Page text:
Igniting the Spirit to Serve at the Renaissance Harbour View Hotel Hong Kong

By Simon Hudson Endowed Chair in Tourism and Hospitality, University of South Carolina | April 27, 2014

Hong Kong has long been known as an international business hub, frequented by wealthy businessmen and tourists with the requisite high-end hotels, restaurants and retail. With over 225 hotels and approximately 70, 000 rooms, there is considerable competition in the city for visitors and so hotels rely on a variety of differentials to attract and keep their clientele. One of those differentials is customer service. Customer service is more important than ever before, especially during difficult economic times, when customers are looking to increase value for money and are less forgiving of mediocre service. A 2011 study found that seven in ten Americans are willing to spend an average of 13 percent more with companies they believe provide excellent customer service. Three in five would try a new brand or company for a better service experience.

Benchmark hospitality organizations spend considerable time and money teaching a culture value system so that when a situation with a customer arises that is not discussed in the training manual or can’t be done by the book, the employee who has learned the culture will know how to do the right thing at that moment, will want to do the right thing, and will be empowered to do so by the organization. These companies know that there is a clear link between training and levels of customer service. Hans Loontiens is General Manager for the Renaissance Harbour View Hotel Hong Kong – a Marriott property on the island. Loontiens understands the critical importance of training, and brings in outside experts - Bob Brown and Cynthia Goins - to enhance customer service training at the five-star hotel which houses 805 rooms and 52 suites over 42 floors. These experts ‘provide the icing on the cake’ says Loontiens.

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Hotel Driveway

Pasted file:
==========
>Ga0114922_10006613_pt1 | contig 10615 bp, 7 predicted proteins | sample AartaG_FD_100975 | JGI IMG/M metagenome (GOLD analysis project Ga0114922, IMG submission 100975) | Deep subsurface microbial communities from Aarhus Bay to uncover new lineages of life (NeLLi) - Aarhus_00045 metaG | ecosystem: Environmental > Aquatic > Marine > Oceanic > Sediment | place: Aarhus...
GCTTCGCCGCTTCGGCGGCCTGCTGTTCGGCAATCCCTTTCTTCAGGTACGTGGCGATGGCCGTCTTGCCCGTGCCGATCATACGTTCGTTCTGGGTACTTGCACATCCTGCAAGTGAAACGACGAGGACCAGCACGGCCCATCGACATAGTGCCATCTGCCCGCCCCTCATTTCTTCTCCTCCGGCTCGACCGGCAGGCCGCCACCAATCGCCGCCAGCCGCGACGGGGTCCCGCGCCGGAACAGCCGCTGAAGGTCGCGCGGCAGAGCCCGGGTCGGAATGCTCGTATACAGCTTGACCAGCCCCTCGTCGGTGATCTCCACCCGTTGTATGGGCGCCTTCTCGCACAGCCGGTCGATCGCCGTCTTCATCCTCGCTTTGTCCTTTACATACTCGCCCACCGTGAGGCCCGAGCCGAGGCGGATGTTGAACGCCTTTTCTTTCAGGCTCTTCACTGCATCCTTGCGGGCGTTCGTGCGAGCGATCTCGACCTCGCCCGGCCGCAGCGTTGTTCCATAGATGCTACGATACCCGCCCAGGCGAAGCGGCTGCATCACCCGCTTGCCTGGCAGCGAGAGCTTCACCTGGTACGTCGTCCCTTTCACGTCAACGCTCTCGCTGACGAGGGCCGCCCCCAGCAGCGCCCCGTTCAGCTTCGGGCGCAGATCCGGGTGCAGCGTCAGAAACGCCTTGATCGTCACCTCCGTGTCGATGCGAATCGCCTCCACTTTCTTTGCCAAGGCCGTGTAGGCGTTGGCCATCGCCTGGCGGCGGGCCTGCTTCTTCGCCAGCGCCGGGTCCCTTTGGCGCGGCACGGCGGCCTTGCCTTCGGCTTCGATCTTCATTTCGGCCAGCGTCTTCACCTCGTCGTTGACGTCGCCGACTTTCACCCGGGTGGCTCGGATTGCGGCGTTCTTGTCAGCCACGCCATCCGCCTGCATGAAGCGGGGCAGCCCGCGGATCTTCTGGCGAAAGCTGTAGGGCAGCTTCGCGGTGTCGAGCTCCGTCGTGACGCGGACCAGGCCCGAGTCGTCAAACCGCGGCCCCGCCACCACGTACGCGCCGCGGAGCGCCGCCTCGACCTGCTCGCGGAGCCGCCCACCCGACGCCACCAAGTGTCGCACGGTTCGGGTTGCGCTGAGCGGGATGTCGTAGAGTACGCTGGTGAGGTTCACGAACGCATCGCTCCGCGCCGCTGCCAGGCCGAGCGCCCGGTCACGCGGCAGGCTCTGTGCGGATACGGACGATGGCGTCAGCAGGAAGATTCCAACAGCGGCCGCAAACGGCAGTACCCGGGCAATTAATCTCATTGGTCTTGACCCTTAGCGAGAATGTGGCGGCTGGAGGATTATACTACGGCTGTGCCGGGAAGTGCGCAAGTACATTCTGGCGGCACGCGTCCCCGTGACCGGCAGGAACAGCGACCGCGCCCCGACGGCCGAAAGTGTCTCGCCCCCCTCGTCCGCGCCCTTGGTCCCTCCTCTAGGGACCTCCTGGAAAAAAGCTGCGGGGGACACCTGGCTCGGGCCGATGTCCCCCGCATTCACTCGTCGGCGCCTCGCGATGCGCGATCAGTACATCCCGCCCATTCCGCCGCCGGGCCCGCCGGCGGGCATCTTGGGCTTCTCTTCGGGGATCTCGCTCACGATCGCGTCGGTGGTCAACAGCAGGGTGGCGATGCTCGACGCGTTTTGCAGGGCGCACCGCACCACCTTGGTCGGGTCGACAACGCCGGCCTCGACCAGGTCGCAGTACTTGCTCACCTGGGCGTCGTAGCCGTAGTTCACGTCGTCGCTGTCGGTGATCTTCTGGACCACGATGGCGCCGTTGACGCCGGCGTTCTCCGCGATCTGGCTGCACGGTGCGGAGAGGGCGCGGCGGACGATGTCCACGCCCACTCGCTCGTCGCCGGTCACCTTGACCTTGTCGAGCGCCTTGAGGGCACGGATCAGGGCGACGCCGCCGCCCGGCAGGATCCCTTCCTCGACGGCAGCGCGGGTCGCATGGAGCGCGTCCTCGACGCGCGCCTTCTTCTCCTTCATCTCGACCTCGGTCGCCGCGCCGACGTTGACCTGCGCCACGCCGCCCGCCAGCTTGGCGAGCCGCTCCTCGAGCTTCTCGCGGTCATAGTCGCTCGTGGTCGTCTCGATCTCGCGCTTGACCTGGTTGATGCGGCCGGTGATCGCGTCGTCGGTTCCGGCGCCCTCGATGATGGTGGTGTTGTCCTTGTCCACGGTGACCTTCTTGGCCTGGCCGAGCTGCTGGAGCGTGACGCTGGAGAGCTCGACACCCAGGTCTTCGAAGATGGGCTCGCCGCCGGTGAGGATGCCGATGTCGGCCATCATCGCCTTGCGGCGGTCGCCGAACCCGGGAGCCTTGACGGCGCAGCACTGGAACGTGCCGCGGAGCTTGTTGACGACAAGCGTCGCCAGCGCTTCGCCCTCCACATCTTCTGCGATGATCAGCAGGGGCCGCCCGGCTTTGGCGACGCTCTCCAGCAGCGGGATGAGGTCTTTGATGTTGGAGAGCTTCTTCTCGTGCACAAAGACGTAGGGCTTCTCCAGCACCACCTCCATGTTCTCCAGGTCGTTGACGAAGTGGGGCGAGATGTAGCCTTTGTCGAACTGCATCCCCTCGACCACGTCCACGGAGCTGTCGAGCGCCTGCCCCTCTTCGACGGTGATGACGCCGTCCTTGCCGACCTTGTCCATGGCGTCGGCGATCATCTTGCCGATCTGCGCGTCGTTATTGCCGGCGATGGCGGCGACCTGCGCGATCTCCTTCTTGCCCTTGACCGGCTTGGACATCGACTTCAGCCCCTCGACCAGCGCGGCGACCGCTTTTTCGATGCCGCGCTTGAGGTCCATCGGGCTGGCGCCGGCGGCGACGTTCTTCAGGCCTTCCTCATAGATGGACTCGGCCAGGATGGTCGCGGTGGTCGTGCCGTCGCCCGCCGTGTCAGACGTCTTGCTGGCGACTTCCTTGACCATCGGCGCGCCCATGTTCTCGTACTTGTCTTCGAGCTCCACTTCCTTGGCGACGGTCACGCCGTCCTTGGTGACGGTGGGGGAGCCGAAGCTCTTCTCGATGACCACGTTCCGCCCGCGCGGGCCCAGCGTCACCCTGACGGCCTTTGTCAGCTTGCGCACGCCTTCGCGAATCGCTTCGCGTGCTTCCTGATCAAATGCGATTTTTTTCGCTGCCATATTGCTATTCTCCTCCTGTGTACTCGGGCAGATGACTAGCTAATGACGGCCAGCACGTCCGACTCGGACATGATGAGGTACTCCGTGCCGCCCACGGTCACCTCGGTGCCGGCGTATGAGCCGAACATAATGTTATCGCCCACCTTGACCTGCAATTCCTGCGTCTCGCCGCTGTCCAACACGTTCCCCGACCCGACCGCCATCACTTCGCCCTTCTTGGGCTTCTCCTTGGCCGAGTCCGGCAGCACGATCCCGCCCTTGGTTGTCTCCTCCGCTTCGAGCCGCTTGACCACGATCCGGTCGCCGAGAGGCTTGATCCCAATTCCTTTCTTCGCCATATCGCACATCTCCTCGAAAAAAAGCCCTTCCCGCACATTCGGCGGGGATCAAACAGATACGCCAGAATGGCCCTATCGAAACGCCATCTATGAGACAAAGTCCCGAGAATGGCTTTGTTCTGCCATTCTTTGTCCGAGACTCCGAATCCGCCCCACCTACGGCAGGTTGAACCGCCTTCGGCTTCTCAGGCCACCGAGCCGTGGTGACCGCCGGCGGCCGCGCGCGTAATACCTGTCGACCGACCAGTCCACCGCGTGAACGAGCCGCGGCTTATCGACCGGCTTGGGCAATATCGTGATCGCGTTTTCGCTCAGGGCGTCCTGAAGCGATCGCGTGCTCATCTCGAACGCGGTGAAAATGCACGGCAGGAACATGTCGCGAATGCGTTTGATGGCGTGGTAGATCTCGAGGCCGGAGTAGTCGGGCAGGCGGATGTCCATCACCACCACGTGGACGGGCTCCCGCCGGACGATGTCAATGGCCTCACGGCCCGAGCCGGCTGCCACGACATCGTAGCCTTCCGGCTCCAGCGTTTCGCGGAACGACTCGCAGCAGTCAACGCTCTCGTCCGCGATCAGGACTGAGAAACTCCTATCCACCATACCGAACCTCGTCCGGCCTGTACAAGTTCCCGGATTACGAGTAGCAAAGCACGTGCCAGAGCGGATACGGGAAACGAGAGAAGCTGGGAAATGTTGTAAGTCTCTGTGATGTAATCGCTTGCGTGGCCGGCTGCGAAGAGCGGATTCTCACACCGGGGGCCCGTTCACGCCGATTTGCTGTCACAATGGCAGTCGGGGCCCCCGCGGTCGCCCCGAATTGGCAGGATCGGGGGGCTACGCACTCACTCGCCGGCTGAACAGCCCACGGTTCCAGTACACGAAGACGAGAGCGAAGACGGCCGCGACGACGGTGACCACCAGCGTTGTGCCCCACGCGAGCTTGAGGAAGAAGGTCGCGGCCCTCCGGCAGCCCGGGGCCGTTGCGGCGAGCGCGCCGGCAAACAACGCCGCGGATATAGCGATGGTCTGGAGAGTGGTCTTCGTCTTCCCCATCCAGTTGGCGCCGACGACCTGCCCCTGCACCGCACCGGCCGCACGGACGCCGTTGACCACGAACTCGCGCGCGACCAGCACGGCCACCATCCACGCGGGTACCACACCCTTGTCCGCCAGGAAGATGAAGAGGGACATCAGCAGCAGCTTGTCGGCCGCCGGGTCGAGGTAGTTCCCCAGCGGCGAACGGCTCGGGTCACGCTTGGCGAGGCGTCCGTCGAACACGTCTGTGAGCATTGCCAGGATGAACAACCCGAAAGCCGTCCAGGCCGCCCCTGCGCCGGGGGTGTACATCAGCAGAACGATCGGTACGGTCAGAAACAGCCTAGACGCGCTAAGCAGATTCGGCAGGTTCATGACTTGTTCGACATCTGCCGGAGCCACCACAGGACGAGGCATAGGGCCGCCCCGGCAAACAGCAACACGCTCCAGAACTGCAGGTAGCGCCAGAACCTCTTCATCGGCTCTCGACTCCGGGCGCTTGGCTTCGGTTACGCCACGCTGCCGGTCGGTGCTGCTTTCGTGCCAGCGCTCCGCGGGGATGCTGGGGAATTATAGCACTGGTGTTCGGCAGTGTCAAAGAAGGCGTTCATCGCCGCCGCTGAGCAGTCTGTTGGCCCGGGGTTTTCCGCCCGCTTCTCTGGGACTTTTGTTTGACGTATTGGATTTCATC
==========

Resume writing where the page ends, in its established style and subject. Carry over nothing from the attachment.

As well as working as a seminar leader and management consultant for restaurants and hotels, Bob Brown is a leading keynote speaker and author. His book, Little Brown Book of Restaurant Success, is an international bestseller which outlines the strategies, tools and techniques he advocates to high-powered customers such as Disney, Ritz Carlton and Hilton as well as Marriott. He was influenced in his early days while working in top restaurants in the US. Cynthia Goins’ firm, CJ Goins & Associates, has been working in hospitality for over 30 years. Their mandate is ‘passionately exceeding expectations’ in order to differentiate a destination with wow factors and emotional connections with customers.

These service experts help Hans Loontien’s team develop the real passion and ‘Spirit to Serve’. Frontline ambassadors review each day’s arrivals in advance, check on any previous comments and react accordingly. ‘For example, if a particular female repeat guest needs more recognition - she needs to be given more face – therefore she is met by a senior manager and escorted to her room, ’ says Loontiens. If any of the arrivals are Platinum members, they will receive their guaranteed room type, access to the Club Lounge and a Platinum gift – all intended to make them feel special.

Wow factors for Renaissance clients include cold bottled water in their valet-parked cars on hot days and coat hangers placed in their cars to hang up jackets. It’s like having ‘Mom’ look after you. If there is a group booking, staff members make efforts to find out about favorite snacks, the boss’s beverage of choice and any birthdays in the party – for which they provide cakes. It is not just the managers who can implement this.

Coming up in January 2018...

Mobile Technology: Relentless Innovation

Technology has become a crucial component in attracting and retaining hotel guests, and the need to enhance a guest’s technology experience is driving a relentless pace of innovation. To meet and exceed guest expectations, 54% of hotels will spend more on technology in 2018, and mobile solutions in particular will top the list of capital investments. Many hotels are integrating mobile booking, mobile keys, mobile payments and mobile check-in into their operations. Other hotels are emphasizing the in-room experience, boosting bandwidth and upgrading flat screen TVs to more easily interface with guest mobile devices. And though not yet mainstream, there are many exciting technology developments on the near horizon. The Internet of Things (loT) is taking form in some places, and can be found in guest room control systems, voice activation systems, and in wearable sensors that can be used for access and payment options. Virtual reality headsets are available at some hotels so guests can enjoy virtual trips to exotic locations or if off-property, preview conference facilities and guest rooms. How long will it be before a hotel employs a fleet of robots for room service, or utilizes a hologram as a concierge, or installs gesture-controlled walls that feature interactive digital displays? Some hotels are already using augmented reality for translation services, or interactive wall maps, or even virtual décor. This pace of innovation is challenging property owners and brands to stay on top of the latest technology trends while still addressing current projects. The January Hotel Business Review will explore what some hotels are doing to maximize their opportunities in the mobile technology space.